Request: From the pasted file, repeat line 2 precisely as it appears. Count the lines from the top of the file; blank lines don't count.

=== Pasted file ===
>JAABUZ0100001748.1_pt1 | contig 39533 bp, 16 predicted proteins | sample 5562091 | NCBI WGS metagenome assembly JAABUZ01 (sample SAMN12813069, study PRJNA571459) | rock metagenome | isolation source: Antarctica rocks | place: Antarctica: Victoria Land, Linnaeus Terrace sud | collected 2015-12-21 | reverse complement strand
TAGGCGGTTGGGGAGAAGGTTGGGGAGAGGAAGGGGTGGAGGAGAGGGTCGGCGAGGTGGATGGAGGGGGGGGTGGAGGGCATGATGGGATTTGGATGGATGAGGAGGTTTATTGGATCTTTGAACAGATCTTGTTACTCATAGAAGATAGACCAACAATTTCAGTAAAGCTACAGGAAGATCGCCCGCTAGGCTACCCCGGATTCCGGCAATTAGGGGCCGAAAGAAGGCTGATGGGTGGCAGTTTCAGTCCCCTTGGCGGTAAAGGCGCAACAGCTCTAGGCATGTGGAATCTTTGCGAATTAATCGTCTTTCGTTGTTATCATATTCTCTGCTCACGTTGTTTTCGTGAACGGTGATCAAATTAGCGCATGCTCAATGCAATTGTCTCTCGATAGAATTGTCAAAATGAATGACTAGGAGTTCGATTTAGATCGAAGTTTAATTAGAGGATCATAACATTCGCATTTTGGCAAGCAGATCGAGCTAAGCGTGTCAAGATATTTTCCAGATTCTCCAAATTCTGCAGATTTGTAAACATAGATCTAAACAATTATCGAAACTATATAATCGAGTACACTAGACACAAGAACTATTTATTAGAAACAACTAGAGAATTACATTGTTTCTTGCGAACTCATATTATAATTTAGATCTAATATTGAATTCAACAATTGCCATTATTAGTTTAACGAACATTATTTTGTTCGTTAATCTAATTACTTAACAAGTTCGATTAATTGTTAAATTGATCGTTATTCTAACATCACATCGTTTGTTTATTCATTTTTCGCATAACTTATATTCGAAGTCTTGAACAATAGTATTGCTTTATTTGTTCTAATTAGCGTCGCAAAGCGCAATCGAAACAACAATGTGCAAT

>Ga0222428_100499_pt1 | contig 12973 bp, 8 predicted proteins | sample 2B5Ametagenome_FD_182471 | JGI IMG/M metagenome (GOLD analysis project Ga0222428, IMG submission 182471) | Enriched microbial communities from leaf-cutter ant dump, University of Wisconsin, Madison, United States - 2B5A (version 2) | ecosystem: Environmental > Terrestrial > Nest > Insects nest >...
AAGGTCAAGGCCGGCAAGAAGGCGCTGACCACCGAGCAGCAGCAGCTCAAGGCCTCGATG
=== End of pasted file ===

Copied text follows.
TAGGCGGTTGGGGAGAAGGTTGGGGAGAGGAAGGGGTGGAGGAGAGGGTCGGCGAGGTGGATGGAGGGGGGGGTGGAGGGCATGATGGGATTTGGATGGATGAGGAGGTTTATTGGATCTTTGAACAGATCTTGTTACTCATAGAAGATAGACCAACAATTTCAGTAAAGCTACAGGAAGATCGCCCGCTAGGCTACCCCGGATTCCGGCAATTAGGGGCCGAAAGAAGGCTGATGGGTGGCAGTTTCAGTCCCCTTGGCGGTAAAGGCGCAACAGCTCTAGGCATGTGGAATCTTTGCGAATTAATCGTCTTTCGTTGTTATCATATTCTCTGCTCACGTTGTTTTCGTGAACGGTGATCAAATTAGCGCATGCTCAATGCAATTGTCTCTCGATAGAATTGTCAAAATGAATGACTAGGAGTTCGATTTAGATCGAAGTTTAATTAGAGGATCATAACATTCGCATTTTGGCAAGCAGATCGAGCTAAGCGTGTCAAGATATTTTCCAGATTCTCCAAATTCTGCAGATTTGTAAACATAGATCTAAACAATTATCGAAACTATATAATCGAGTACACTAGACACAAGAACTATTTATTAGAAACAACTAGAGAATTACATTGTTTCTTGCGAACTCATATTATAATTTAGATCTAATATTGAATTCAACAATTGCCATTATTAGTTTAACGAACATTATTTTGTTCGTTAATCTAATTACTTAACAAGTTCGATTAATTGTTAAATTGATCGTTATTCTAACATCACATCGTTTGTTTATTCATTTTTCGCATAACTTATATTCGAAGTCTTGAACAATAGTATTGCTTTATTTGTTCTAATTAGCGTCGCAAAGCGCAATCGAAACAACAATGTGCAAT